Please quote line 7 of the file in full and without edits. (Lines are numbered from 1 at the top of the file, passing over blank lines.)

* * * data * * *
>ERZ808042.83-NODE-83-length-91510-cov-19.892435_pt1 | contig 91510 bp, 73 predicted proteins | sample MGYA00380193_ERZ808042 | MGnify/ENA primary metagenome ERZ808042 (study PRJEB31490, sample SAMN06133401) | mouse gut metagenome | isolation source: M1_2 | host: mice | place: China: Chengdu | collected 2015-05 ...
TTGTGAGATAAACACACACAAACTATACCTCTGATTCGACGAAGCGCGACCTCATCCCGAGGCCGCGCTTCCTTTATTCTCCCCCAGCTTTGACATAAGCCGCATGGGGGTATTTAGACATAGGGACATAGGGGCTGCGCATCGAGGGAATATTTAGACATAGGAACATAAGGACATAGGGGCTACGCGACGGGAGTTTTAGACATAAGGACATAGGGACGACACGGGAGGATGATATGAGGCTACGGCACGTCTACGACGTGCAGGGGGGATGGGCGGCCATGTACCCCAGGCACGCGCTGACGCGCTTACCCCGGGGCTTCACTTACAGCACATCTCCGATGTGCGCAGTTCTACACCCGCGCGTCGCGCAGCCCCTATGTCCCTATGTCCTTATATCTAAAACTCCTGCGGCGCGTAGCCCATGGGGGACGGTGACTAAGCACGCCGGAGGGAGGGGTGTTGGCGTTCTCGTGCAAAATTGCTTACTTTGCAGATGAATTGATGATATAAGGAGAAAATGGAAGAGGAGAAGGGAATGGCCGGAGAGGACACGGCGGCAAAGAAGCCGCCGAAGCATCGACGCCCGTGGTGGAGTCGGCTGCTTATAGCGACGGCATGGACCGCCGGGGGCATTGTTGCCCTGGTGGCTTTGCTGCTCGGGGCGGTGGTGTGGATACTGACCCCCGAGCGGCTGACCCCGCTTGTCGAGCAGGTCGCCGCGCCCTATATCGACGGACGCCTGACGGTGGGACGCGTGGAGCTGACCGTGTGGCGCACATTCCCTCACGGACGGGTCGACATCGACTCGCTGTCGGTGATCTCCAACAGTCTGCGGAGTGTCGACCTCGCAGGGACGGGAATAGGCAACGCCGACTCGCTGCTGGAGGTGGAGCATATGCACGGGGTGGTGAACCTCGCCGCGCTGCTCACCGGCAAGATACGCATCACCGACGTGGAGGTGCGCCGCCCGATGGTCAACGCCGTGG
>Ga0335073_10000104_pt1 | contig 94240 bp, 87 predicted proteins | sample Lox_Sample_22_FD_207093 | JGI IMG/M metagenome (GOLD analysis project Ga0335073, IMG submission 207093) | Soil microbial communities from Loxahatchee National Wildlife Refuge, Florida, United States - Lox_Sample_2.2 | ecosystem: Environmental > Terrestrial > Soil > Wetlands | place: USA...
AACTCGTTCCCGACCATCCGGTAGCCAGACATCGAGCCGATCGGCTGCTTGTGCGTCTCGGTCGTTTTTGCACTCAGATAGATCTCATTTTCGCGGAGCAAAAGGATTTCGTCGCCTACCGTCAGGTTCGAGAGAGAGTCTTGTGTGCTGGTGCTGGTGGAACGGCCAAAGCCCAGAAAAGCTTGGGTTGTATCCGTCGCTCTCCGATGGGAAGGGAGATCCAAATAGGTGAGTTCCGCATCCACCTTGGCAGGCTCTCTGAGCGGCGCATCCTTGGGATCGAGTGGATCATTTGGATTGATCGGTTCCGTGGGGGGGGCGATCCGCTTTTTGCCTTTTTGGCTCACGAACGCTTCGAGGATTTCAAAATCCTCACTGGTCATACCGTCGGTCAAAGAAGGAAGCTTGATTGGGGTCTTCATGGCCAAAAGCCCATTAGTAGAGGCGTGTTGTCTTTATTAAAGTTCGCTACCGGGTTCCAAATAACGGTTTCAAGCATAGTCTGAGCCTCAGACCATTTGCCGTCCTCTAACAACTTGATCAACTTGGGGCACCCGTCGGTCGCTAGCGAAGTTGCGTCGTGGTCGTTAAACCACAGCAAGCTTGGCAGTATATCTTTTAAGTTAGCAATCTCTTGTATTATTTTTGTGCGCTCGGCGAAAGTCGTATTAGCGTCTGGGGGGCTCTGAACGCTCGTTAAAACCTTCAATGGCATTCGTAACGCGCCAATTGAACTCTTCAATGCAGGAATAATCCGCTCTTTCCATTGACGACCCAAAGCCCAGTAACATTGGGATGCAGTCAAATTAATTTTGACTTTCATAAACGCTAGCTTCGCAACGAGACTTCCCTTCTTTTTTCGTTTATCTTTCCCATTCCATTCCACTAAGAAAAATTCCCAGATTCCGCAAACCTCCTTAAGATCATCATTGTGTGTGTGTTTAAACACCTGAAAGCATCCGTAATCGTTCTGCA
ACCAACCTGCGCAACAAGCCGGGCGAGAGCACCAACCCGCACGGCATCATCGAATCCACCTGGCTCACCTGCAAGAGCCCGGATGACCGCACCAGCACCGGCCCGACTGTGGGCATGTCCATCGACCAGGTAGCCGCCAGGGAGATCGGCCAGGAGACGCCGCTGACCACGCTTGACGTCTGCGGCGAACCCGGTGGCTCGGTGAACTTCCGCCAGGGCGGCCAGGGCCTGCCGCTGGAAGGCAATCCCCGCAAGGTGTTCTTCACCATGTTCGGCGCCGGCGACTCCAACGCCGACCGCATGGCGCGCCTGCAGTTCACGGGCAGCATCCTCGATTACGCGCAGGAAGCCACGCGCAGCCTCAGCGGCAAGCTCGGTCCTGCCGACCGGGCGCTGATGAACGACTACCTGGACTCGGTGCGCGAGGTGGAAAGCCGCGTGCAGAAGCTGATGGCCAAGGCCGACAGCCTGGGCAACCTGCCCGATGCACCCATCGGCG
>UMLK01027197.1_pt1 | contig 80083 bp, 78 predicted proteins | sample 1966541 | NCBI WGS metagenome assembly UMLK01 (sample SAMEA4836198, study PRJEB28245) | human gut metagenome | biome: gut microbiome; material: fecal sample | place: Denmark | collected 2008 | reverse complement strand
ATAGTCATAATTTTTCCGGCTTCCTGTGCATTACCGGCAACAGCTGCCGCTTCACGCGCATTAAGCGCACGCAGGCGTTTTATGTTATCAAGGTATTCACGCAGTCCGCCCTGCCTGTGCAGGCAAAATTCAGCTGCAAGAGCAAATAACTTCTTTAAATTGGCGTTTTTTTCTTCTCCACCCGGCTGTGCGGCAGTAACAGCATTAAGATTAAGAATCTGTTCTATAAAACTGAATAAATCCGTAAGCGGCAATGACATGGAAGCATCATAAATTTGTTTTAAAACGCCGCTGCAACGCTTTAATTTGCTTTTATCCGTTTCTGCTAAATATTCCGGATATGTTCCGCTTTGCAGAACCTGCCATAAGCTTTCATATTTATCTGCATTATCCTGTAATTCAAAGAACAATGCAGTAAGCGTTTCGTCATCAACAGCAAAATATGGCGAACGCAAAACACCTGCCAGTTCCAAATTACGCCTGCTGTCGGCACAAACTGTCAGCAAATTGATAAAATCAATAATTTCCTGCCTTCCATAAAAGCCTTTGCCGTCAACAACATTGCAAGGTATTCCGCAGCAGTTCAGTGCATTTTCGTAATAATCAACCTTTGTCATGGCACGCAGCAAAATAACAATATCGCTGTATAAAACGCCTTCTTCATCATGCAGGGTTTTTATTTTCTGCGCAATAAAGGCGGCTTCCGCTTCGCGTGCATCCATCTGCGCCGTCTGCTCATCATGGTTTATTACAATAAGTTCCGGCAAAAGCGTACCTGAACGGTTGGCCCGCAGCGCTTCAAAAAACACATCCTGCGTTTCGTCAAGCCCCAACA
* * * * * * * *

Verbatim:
ATAGTCATAATTTTTCCGGCTTCCTGTGCATTACCGGCAACAGCTGCCGCTTCACGCGCATTAAGCGCACGCAGGCGTTTTATGTTATCAAGGTATTCACGCAGTCCGCCCTGCCTGTGCAGGCAAAATTCAGCTGCAAGAGCAAATAACTTCTTTAAATTGGCGTTTTTTTCTTCTCCACCCGGCTGTGCGGCAGTAACAGCATTAAGATTAAGAATCTGTTCTATAAAACTGAATAAATCCGTAAGCGGCAATGACATGGAAGCATCATAAATTTGTTTTAAAACGCCGCTGCAACGCTTTAATTTGCTTTTATCCGTTTCTGCTAAATATTCCGGATATGTTCCGCTTTGCAGAACCTGCCATAAGCTTTCATATTTATCTGCATTATCCTGTAATTCAAAGAACAATGCAGTAAGCGTTTCGTCATCAACAGCAAAATATGGCGAACGCAAAACACCTGCCAGTTCCAAATTACGCCTGCTGTCGGCACAAACTGTCAGCAAATTGATAAAATCAATAATTTCCTGCCTTCCATAAAAGCCTTTGCCGTCAACAACATTGCAAGGTATTCCGCAGCAGTTCAGTGCATTTTCGTAATAATCAACCTTTGTCATGGCACGCAGCAAAATAACAATATCGCTGTATAAAACGCCTTCTTCATCATGCAGGGTTTTTATTTTCTGCGCAATAAAGGCGGCTTCCGCTTCGCGTGCATCCATCTGCGCCGTCTGCTCATCATGGTTTATTACAATAAGTTCCGGCAAAAGCGTACCTGAACGGTTGGCCCGCAGCGCTTCAAAAAACACATCCTGCGTTTCGTCAAGCCCCAACA